In a future where machines use humans as a fuel source and trap their minds within an imaginary world, only the Chosen One and a few rebels fight for humanity’s release from The Matrix.
“You ever have that feeling where you’re not sure if you’re awake or still dreaming?”
I got that impression after first watching this mind-blowing film in the theater. Three years later on DVD, its still a stunning convergence of creative mastery and technical brilliance.
The Wachowski Brothers created a story that combines their love of Asian cinema, anime, comic books, science fiction, and classic literature. On the surface, The Matrix is a cyberpunk tale of dominant computers turning humanity into their virtual pawns in order to harvest their energy. For unexplained reasons, everyone’s brain is jacked into a “construct” or virtual world where they live out imaginary lives in their minds while their real bodies are wired and bled of energy to maintain the robots who now rule. A small band of outlaws led by the enigmatic Morpheus (Lawrence Fishburn) who have escaped the construct search for a Chosen One who is foretold to hold the power to free humanity. The One turns out to be Neo (Keanu Reeves), and much of the story concerns his training and discovery of his power which finally manifests itself at the end.
Visually, the film gushes with eye candy, much of it never before seen. The bullet-time, slow-mo camera techniques, graphic novel-inspired angles, and leather-clad heroes doing kung fu flips through mountains of flying debris as bullets and thumping music whiz by are all undeniably cool. If anything, the film is almost too visually distinctive, meaning that many of the scenes may never be repeated without comparisons to this film. Every inch of the film looks very deliberate and detailed which is much appreciated. There is a consistency and contrast to the look of the brownish, filtered scenes within the construct and the metallic and bleak real world. The sets and art direction are outstanding with many influences coming from the comic book world.
Although already revolutionary in its look and conception, The Matrix set a whole new standard for action with the inclusion of Yuen Wo Ping as kung fu coordinator. Long before the production actually began, Wo Ping and his staff which included Yuen Shun Yi began training the lead actors in kung fu and wirework. Although none of the actors had any formal kung fu training prior, they managed to give fine performances. This world of the construct allowed characters to break the laws of physics which gave Wo Ping the opportunity to stretch his fantastically creative talents even more. The Wachowski Brothers definitely have a true appreciation for Hong Kong cinema that was likely one of the key components in drawing Wo Ping to the production. Although filled with all manner of genre goodies, the martial arts combat is clearly a highlight.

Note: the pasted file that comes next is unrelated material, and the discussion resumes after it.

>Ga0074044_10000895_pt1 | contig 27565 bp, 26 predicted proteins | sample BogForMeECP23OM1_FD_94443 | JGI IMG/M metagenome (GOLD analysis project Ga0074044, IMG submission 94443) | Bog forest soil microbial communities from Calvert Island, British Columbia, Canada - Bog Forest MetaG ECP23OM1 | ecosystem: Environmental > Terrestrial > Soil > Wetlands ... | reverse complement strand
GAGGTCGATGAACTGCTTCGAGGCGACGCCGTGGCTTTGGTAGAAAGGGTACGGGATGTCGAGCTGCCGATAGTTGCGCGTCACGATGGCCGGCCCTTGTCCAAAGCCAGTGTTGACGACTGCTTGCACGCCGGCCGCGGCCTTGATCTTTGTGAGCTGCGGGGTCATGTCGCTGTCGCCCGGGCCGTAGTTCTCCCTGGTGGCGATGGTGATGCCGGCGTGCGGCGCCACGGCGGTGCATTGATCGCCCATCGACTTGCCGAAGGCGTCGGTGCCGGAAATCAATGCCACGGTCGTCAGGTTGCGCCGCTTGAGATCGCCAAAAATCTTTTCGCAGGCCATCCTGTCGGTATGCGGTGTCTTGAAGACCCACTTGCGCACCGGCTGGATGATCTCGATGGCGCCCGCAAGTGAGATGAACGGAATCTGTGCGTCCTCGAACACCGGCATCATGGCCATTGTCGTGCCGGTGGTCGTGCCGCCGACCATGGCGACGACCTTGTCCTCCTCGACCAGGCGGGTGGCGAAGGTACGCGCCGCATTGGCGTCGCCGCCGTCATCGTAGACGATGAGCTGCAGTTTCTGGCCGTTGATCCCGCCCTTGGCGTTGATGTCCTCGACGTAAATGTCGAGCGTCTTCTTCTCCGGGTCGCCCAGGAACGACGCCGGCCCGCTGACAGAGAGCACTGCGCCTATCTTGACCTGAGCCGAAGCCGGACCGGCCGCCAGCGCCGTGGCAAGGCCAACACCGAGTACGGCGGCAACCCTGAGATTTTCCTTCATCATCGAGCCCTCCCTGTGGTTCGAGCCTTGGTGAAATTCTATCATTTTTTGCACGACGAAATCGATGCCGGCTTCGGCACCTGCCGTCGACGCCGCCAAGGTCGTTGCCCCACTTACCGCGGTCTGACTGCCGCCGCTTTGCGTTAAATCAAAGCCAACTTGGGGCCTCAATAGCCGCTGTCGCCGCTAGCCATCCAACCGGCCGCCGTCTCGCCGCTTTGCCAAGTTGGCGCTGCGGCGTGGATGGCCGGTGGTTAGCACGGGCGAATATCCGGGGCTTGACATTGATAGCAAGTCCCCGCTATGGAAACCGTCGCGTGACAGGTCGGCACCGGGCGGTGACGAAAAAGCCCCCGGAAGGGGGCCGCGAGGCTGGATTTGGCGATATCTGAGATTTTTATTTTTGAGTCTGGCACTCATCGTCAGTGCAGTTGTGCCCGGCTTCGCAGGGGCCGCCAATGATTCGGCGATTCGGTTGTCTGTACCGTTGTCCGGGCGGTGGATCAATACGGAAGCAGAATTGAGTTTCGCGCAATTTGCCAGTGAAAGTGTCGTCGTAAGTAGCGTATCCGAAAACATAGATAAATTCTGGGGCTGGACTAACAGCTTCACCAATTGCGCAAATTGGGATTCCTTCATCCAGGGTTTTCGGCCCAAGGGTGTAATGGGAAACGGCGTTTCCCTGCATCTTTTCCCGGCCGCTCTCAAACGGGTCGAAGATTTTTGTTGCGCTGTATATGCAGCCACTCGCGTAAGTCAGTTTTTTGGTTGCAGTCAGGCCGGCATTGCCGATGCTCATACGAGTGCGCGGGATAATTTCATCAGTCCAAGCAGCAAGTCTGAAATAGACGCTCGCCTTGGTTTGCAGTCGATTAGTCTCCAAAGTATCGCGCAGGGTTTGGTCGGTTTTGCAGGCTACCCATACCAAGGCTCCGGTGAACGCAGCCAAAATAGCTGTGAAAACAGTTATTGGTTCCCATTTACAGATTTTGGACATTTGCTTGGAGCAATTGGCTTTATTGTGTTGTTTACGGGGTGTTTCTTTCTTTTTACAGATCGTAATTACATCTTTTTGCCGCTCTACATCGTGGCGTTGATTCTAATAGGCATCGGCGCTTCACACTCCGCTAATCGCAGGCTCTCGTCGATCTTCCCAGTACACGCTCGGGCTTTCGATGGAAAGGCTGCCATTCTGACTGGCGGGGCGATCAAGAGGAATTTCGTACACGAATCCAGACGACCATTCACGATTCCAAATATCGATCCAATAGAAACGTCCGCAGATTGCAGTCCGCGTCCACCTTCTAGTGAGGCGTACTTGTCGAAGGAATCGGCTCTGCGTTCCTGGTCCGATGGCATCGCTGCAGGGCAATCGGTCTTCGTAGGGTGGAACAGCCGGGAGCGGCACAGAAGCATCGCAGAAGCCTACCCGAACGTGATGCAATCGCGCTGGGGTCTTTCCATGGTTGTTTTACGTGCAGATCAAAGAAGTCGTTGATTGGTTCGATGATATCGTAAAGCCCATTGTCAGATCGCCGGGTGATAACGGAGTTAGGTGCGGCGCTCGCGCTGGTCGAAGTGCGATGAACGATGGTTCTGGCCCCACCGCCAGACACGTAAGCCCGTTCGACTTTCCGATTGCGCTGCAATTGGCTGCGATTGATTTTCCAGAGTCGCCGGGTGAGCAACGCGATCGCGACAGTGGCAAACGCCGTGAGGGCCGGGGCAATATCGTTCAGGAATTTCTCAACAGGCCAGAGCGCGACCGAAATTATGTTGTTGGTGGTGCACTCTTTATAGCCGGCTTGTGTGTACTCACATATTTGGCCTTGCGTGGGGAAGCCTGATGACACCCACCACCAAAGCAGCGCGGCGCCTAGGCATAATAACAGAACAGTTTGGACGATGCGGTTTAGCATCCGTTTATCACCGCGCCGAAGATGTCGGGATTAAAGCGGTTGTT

Now peering just beneath the surface will uncover more complex issues ranging from religion and philosophy to ethics. Amid all of the futuristic excitement, The Wachowski Brothers throw in religious overtones manifested in the Oracle, played by the now deceased Gloria Foster. She acts as an Old Testament prophet foretelling the coming of a savior which in this case is Neo. Morpheus could be likened to John the Baptist as he prepares the way for the manifestation of Neo’s power by seeking him out and training him. Cypher’s (Joe Pantoliano) betrayal could be compared to Judas, but his motivation which is his desire to return to the cozy world of the construct is more compelling. One of the moral and philosophical dilemmas Morpheus faces is whether or not he should be freeing people from the construct if they don’t want to face the real world. While the machines seem as inherently evil as a slave owner, they do provide humans with an opportunity to live out their mundane lives, if only in their minds. As Agent Smith interrogates Morpheus we even learn that the machines once attempted to create a perfect artificial world, free of pain. Then we get another mental bomb. Agent Smith, product of a single-minded computer network is thinking for himself and he also sees himself as a prisoner within the Matrix. This fissure among the construct wardens is not fully explored and leaves a tantalizing hope that the sequel will develop this further.
All of these ideas boil down to the fact that this story is extremely well developed for a genre film and deserves as much appreciation as the film’s action and visuals. On nearly every level, The Matrix not only excels but sets new standards, much like Ridley Scott’s Blade Runner did in the ’80s. Future filmmakers will likely be trying to duplicate or surpass this one for years to come.REVIEW: Matrix, The (1999),
The Matrix (1999) • Yuen Woo-ping